Kaspersky Lab has outlined key opportunities for increased partner profitability in the year ahead, in response to increased security threats across the region.
In a direct message to the channel, the security vendor sees growth across the mid-market sector, citing a need for partners to provide multi-layered protection to combat new risk within the Internet of Things (IoT).
“Kaspersky Lab is determined to grow our partner ecosystem for more robust and profitable results,” Kaspersky Lab head of channel sales Asia Pacific, Naina Parhar, said. “Periodic improvements are made to our partner program and we aim to recruit partners in regions where we are not represented.
"Our channel managers will also continue to form strategic alliances that will support our growth regionally."
Speaking exclusively to Channel Asia, Parhar - who was appointed to the regional role in January 2018 - said partners can increase profitability levels through expanding capabilities across security, through acquiring certifications and building dedicated practices.
“A successful partner will ensure they retain their customers by delivering excellent value, following operational excellence in renewals, cross selling and up-selling,” Parhar added.
“Attaching key solution components to their existing customer base not only opens up growth opportunities with existing customers but also positions the partners as a strategic advisor to their customers.”
In assessing the changing security landscape, Parhar said partners can extract value through targeting the expanding IoT market, billed as a new “attack vector” by the security vendor.
Through an increase in new sensors and connected devices coming online, a real security challenge is emerging across the market.
This situation will only likely worsen in the years ahead as 5G telecommunications technology comes online, enabling an even greater variety of objects to be connected, with a report by IDC estimating there will be over 82 billion connected devices by 2025.
“With the rise of connected devices, this phenomenon constantly proves to be intelligent and fast growing,” Parhar said. “However, these devices lack basic security features, practise neglect in configuration and provide easy entry points for malicious attacks into an individual or organisations network.”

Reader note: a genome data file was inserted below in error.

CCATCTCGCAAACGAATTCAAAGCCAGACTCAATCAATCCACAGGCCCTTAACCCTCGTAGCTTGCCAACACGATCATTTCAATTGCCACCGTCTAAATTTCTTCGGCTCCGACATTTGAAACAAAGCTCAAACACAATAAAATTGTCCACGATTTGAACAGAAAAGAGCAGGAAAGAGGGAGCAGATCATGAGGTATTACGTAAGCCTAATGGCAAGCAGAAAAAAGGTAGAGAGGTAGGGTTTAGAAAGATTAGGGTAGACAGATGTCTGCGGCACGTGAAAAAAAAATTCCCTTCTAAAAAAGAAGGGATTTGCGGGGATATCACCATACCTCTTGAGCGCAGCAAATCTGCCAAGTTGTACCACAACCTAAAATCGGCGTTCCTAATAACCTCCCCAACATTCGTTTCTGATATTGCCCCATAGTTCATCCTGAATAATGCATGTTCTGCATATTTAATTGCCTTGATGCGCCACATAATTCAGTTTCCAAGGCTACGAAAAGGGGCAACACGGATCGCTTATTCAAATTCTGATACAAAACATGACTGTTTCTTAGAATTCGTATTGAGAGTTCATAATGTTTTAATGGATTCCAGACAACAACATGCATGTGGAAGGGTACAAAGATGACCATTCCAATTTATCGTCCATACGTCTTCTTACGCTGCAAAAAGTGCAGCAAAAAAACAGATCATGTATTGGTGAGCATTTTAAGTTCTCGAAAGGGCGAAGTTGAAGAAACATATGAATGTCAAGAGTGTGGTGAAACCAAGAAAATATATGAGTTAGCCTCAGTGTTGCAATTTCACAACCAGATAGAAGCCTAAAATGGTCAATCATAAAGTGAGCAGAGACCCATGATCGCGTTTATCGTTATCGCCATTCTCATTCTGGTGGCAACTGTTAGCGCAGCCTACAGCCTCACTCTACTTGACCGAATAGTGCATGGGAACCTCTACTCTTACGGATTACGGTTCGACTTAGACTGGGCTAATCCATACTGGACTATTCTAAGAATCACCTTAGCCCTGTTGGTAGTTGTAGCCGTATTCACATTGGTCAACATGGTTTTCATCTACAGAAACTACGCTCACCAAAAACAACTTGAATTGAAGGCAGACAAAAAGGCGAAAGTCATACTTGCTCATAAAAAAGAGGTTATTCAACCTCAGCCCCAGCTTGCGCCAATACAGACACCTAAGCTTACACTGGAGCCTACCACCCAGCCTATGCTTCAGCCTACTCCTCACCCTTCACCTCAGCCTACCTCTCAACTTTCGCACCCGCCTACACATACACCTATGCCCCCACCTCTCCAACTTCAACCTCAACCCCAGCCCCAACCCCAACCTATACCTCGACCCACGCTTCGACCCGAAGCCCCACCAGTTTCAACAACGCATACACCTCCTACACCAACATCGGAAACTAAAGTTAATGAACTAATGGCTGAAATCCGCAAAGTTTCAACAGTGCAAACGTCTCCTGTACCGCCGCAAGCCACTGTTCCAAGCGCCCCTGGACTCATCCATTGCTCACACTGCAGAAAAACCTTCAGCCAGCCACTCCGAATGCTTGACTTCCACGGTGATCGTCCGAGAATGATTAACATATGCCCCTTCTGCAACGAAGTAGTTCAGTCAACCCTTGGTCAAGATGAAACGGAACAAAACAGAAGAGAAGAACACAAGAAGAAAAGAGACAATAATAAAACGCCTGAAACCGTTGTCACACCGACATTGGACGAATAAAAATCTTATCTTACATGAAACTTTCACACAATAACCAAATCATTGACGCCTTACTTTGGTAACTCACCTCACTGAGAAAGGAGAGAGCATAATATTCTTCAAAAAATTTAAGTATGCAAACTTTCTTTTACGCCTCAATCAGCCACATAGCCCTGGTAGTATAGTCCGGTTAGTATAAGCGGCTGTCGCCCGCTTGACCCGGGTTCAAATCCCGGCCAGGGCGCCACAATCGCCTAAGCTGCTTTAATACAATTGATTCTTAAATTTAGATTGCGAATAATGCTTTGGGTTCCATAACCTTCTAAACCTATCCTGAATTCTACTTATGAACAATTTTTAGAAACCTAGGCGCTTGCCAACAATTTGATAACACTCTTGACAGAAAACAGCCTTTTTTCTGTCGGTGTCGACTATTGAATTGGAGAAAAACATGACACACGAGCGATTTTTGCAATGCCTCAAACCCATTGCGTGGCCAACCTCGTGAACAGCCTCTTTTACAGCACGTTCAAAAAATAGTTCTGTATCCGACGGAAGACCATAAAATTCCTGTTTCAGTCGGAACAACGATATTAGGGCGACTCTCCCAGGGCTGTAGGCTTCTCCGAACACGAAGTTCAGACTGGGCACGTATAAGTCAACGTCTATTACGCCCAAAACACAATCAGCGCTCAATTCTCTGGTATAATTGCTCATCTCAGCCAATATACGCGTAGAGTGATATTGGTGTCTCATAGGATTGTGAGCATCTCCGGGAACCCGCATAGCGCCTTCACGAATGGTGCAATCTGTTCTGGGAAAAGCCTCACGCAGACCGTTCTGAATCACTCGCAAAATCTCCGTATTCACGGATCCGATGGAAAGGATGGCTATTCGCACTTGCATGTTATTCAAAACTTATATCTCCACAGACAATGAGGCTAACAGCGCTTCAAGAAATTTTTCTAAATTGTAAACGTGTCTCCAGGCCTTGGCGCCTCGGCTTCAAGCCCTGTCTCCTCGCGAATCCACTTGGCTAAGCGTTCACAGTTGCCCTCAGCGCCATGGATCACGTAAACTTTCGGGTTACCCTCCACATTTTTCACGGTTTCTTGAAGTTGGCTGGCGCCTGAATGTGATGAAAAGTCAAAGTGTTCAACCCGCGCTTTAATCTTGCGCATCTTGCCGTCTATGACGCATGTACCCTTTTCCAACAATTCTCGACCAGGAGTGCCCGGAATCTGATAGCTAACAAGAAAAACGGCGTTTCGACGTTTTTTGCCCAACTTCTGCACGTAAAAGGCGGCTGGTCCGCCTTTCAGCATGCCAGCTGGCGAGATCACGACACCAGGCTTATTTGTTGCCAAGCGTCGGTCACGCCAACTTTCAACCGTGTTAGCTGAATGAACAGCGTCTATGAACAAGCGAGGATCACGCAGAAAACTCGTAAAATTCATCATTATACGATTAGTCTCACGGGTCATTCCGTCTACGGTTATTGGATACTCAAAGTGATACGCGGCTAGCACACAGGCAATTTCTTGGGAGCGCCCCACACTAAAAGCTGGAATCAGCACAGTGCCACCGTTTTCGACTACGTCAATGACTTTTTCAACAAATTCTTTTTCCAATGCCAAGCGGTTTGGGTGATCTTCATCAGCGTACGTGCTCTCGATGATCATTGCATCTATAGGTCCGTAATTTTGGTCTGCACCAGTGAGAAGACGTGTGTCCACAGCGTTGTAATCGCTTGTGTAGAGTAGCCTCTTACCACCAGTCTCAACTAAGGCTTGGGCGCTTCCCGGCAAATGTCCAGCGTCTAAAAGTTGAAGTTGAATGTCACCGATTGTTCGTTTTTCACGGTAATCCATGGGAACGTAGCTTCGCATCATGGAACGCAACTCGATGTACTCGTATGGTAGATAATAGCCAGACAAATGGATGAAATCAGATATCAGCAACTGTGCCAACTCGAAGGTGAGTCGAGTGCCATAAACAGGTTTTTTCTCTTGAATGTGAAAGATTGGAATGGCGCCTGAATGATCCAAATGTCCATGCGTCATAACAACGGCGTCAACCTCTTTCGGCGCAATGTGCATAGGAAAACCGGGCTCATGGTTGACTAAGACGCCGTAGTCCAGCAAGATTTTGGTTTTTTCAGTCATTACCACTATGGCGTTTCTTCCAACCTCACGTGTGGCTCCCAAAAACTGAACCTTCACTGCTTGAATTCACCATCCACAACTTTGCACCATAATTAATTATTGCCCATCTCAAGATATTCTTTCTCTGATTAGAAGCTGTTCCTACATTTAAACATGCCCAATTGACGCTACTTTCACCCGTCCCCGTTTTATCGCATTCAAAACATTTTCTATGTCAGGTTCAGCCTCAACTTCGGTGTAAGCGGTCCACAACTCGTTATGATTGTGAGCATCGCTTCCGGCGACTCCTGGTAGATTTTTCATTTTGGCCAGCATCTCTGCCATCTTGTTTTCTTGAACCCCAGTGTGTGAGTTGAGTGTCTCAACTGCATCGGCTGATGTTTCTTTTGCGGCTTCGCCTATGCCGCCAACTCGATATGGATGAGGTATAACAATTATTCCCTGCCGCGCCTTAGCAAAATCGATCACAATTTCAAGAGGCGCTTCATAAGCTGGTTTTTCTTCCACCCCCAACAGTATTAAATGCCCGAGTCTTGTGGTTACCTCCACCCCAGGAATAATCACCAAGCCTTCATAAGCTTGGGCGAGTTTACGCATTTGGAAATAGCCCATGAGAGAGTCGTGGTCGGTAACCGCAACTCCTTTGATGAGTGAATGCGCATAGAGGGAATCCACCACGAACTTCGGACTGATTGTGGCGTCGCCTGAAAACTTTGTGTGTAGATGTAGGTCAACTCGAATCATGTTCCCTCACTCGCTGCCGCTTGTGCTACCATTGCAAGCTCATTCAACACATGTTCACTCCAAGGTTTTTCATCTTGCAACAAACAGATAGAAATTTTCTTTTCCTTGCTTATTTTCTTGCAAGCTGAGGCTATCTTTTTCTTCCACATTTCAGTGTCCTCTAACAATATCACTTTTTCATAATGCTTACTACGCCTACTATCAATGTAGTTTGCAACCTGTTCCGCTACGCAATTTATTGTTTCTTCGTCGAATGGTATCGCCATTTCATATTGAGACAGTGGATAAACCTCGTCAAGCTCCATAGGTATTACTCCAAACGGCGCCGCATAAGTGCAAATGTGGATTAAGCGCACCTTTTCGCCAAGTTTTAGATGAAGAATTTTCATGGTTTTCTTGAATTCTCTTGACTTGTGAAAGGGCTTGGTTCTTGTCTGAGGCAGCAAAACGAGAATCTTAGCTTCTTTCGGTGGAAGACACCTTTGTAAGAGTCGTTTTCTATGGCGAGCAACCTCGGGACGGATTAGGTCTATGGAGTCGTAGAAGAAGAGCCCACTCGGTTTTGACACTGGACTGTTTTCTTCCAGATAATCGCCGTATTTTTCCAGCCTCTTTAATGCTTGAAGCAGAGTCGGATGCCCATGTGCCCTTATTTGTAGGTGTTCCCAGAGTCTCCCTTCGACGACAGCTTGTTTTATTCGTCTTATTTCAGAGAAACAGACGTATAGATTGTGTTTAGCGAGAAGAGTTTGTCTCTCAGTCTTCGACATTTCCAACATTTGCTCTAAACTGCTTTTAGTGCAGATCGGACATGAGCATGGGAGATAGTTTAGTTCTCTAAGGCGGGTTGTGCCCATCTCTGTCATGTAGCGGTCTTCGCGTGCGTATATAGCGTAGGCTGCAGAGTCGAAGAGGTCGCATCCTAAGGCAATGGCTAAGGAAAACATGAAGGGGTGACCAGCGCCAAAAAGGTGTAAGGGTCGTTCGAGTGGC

According to further IDC research, 84 per cent of organisations across Asia Pacific are using low-standard IT security measures that expose them to attackers, creating a role for partners to provide end-user advice and guidance.
Consequently, Parhar said the "proliferation of ransomware and botnets" require customers to adopt multi-layered defence designs, backed up by a "defined and tested" recovery plan.
“Most companies don’t have a doomsday protocol in place in the event of being compromised,” Parhar cautioned. “Recovery plans must be in practise and saved offline where it's still accessible if administrator passwords are compromised.”
As reported by sister publication ARN, Parhar is responsible for bolstering Kaspersky Lab’s distribution framework across the region, alongside taking control of the vendor’s new telesales business, central to small and medium business growth ambitions in 2018.
Furthermore, the industry veteran - drawing on 17 years of enterprise sales and partner management experience - is also charged with rolling out the security specialist’s new global partner program for the region.
“We are in the final stages of getting our ecosystem ready with niche trainings and certifications for Q2 onwards,” Parhar added. “Also, the mid-market continues to be the largest growth area for us.
“This year, partners will have easy access to resources to better engage with Kaspersky Lab. In addition, will will continue to increase our customer coverage through our sales representatives and will provide partners with better support within our channel managers.”
In operating as a channel-centric vendor, Kaspersky Lab goes to market through value-added resellers, system integrators and managed service providers, alongside internet service providers and technology alliances.
But as attackers become more sophisticated and threats increase, Parhar acknowledged that the vendor’s ecosystem of partners must evolve in response to changing customer demands.
“Customers are now looking for the best value for money and partners face competition not just on price, but also on service quality, customer service and providing a total solution instead of sole products,” Parhar explained.
“One of the changing demands that partners must embrace is differentiating themselves from the competition which calls for more creativity and value created for customers.”
Furthermore, technologies such as IoT are part of the much larger trend of digital transformation.
Collecting, analysing, and acting upon data is the new norm and one that is increasingly relevant in today’s highly expectative industry.
As customers increasingly move towards cloud and pay per use solutions, Parhar advised partners to provide the necessary expertise to support businesses through the various digital transformation scenarios that follow.
“Partners assisting customers in today’s channel put a strong emphasis in transforming their own business model to adapt to this change,” Parhar added. “Once they rise to the challenge, income streams will prove worthy compared to traditional business models.”